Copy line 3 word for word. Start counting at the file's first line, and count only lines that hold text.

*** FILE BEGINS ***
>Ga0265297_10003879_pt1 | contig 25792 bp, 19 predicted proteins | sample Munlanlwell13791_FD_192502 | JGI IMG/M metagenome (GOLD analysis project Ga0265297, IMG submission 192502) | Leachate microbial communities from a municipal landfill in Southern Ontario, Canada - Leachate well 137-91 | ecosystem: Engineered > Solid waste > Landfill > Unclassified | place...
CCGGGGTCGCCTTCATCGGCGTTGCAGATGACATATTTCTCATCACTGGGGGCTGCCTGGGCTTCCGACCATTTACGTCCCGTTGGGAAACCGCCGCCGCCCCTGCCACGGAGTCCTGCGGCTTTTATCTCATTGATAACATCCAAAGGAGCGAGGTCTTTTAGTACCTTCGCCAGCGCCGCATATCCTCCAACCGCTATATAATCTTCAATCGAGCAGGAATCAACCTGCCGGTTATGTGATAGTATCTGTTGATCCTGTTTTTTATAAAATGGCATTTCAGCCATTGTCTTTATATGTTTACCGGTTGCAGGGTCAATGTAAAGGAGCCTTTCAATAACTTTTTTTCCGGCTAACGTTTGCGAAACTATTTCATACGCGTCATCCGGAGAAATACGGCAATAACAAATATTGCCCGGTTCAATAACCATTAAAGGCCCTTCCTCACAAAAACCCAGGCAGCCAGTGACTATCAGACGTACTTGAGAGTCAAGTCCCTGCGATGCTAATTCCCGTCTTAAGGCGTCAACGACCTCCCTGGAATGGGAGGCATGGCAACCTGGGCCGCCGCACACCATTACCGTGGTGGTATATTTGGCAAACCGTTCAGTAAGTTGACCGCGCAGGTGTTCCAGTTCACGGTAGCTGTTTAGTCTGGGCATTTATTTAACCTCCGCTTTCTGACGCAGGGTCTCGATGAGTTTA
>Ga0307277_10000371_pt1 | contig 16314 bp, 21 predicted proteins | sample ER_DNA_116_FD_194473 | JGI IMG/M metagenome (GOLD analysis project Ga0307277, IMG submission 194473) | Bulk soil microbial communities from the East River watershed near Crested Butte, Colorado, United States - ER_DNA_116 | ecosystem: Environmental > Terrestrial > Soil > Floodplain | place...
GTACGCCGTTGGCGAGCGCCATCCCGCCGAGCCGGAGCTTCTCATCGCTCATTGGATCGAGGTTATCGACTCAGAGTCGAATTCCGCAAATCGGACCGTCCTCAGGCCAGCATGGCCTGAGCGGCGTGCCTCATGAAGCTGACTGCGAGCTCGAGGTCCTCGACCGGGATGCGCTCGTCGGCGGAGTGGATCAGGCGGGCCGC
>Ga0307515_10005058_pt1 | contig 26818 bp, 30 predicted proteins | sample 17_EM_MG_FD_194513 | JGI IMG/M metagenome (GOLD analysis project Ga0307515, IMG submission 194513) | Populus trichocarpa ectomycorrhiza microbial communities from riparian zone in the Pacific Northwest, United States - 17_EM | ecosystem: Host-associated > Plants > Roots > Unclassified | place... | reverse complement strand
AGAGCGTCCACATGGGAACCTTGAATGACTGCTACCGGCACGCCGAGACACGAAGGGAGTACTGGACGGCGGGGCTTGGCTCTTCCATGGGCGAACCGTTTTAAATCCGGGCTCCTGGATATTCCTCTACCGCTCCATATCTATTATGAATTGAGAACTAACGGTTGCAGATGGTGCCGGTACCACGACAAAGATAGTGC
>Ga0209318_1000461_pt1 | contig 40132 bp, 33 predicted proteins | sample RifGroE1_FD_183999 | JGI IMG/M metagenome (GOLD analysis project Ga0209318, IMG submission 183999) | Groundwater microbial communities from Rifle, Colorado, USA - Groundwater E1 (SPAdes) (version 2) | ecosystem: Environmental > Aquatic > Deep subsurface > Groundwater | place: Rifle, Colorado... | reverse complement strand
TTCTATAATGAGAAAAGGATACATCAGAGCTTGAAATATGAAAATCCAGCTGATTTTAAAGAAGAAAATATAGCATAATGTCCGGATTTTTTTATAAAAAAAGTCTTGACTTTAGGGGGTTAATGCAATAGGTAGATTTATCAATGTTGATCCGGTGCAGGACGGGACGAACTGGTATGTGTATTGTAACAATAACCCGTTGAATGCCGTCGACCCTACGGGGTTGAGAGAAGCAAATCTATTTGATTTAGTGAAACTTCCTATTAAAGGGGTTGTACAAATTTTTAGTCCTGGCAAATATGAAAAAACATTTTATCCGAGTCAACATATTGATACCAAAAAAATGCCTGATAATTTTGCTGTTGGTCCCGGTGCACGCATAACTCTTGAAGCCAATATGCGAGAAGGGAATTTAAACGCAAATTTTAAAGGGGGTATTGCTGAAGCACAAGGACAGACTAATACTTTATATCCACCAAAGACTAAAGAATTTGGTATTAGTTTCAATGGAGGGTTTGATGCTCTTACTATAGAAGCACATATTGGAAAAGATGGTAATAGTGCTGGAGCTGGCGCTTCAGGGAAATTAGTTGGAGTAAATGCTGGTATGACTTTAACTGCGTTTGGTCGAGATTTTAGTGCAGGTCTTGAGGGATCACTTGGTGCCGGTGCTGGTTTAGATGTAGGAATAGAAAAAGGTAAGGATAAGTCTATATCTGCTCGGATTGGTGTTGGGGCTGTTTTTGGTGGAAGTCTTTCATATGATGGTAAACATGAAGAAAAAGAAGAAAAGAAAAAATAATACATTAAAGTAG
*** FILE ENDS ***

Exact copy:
>Ga0307277_10000371_pt1 | contig 16314 bp, 21 predicted proteins | sample ER_DNA_116_FD_194473 | JGI IMG/M metagenome (GOLD analysis project Ga0307277, IMG submission 194473) | Bulk soil microbial communities from the East River watershed near Crested Butte, Colorado, United States - ER_DNA_116 | ecosystem: Environmental > Terrestrial > Soil > Floodplain | place...